A difficult problem to solve
Typical of the kind of knowledge problem that occurs in the environment of the Internet is exampled in this problem sent to me by Tillman Pearce the medical director of an oncology business unit for a large pharmaceutical company in France. He wrote:
I work in the pharmaceutical industry developing new cancer therapies. As such I am aware of current treatment options around the world and am aware that most patients around the world are never presented with all the options (this is as true in the US as elsewhere). I have therefore considered the possibility of developing a web-based service for informing patients (or doctors) of therapeutic options for specific patient/disease states.
Looking in the Internet, one finds a profusion of sites purporting to provide such services. All these services (ALL) provide standardized documentation on basic categories of disease. For example, look up colon cancer -- within a day or two of effort you can find about 30 sites providing info on colon cancer. They all state basically the same thing and 99% are based on what is currently approved in the United States.
The problem is, nobody has "generic" colon cancer. Rather, you are a male or female of a certain age; your performance status and liver, heart, kidney function are either excellent, good, poor, or other; your cancer has been partially or completely removed; the histology is either of good or bad prognosis; you have or have not received certain prior therapies (chemo and/or radiation).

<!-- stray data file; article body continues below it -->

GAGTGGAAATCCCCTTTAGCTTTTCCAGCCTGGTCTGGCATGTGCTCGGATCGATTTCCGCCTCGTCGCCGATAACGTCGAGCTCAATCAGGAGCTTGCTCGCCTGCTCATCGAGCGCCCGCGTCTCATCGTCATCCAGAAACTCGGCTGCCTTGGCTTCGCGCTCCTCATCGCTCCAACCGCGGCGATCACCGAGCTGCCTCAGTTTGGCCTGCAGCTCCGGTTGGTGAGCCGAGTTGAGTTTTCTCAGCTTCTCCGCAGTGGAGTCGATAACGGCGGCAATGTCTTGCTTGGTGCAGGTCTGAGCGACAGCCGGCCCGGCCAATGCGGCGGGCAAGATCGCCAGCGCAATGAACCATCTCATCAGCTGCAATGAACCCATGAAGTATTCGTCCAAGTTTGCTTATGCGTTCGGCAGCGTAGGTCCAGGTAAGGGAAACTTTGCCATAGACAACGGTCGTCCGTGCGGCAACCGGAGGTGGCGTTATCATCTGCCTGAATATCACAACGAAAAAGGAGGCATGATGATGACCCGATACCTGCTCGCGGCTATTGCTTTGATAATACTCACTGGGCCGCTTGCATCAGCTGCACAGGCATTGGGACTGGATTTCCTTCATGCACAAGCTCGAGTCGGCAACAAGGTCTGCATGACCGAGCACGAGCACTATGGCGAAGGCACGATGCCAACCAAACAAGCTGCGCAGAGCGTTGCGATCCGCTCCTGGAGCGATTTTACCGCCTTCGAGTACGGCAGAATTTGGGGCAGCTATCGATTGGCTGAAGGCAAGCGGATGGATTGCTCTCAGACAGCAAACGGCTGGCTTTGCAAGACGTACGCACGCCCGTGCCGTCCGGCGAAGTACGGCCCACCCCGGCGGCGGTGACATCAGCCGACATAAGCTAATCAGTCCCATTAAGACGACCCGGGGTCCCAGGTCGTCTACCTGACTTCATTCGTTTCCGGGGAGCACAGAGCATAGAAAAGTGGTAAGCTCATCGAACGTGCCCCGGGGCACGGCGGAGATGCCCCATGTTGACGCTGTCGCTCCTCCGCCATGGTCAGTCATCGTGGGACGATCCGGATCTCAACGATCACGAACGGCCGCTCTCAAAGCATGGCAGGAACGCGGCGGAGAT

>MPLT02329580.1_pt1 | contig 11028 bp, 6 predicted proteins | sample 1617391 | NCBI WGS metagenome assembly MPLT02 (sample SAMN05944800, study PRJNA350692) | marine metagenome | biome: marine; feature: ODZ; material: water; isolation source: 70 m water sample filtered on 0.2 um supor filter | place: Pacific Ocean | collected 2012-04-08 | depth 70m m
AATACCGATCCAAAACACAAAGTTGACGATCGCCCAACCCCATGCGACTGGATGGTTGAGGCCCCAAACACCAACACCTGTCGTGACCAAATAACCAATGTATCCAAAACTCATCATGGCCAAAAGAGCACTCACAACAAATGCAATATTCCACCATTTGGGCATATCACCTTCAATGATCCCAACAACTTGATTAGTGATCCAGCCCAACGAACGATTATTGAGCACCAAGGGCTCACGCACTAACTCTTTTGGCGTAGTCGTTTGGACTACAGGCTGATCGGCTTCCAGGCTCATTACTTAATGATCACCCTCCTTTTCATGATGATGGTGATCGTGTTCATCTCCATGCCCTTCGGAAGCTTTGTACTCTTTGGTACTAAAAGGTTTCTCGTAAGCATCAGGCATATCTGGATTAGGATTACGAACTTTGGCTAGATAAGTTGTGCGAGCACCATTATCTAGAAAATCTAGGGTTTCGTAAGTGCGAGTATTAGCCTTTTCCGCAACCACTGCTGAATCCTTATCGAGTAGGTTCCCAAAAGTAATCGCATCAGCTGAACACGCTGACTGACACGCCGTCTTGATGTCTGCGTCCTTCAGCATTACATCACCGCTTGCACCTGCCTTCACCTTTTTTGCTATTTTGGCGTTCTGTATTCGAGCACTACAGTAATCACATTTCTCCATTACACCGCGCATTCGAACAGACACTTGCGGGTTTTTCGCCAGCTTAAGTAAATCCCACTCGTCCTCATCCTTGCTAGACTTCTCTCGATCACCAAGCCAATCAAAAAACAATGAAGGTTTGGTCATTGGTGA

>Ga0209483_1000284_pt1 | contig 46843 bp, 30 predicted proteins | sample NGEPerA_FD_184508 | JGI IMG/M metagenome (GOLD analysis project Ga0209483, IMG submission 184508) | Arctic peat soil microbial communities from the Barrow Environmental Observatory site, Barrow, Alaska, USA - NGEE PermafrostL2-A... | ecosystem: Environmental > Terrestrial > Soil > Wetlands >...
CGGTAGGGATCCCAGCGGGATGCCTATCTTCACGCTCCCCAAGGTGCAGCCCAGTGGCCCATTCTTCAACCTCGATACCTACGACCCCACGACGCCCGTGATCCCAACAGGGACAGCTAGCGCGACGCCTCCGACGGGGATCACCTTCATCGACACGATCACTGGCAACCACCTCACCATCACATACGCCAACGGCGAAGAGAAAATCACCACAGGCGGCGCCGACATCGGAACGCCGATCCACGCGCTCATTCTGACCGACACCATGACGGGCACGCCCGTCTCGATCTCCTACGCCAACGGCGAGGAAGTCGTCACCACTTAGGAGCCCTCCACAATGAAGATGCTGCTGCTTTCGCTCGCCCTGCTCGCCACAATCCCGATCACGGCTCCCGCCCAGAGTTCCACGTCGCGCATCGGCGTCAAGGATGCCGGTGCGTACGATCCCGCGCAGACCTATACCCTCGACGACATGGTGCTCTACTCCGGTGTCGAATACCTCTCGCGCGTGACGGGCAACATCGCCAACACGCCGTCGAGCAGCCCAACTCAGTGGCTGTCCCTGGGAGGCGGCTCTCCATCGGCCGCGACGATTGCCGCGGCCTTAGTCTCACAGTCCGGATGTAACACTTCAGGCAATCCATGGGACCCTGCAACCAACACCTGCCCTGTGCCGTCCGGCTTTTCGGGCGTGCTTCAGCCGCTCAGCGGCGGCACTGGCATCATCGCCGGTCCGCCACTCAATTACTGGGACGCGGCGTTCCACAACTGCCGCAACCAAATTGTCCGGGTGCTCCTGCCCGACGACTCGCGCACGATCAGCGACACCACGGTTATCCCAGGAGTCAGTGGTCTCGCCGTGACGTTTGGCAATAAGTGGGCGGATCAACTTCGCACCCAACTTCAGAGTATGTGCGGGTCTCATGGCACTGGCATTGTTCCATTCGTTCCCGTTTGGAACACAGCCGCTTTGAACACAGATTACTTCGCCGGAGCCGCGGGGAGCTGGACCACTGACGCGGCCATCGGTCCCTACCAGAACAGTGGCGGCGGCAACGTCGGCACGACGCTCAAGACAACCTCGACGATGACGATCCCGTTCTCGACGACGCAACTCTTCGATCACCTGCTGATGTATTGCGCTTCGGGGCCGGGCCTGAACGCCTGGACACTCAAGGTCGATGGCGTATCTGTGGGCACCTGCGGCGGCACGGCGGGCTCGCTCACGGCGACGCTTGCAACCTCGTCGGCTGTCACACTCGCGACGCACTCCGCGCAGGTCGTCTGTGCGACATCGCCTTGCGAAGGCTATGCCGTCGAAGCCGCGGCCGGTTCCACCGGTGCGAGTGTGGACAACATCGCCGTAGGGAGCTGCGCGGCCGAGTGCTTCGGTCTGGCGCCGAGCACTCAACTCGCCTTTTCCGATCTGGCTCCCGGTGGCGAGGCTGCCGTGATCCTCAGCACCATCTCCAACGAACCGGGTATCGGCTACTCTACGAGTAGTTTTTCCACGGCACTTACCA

Depending on these (and other) variables, specific therapies are considered highly recommended, possibly recommended or not recommended. Furthermore, you might be interested in knowing what treatments are offered not only in your country, but in other parts of the world (a drug I work with has been available in France since 1996 and for various reasons is not yet available in the US; I am aware of about 150 studies around the world with this agent -- the "gold standard" site, that of the US National Cancer Institute, lists about 15 studies).
A valuable service would necessarily CUSTOMIZE the recommendations to particular situations and provide comprehensive information. A major anomaly today is that most services are providing standardized products rather than harnessing the power of OOPS to provide customized products in real time and at mass production costs. Furthermore, I would attribute this striking anomaly to the fact that those who have had the idea of health econsultation services have not had a deep understanding of their customers' needs (tailored information to the specifics of the patient/disease state) but rather provided superficial services hoping to quickly capture eyeballs (revenues) to maybe later invest in something with more value added.
Similarly, consultancies have not really understood what is involved in providing meaningful advice to patients and hence have not understood how their technologies might satisfy the needs. [An aside, my problem is that people expect information to be free, so I haven't figured out how to create a viable business model, even if I think I understand the patient needs and technological solutions].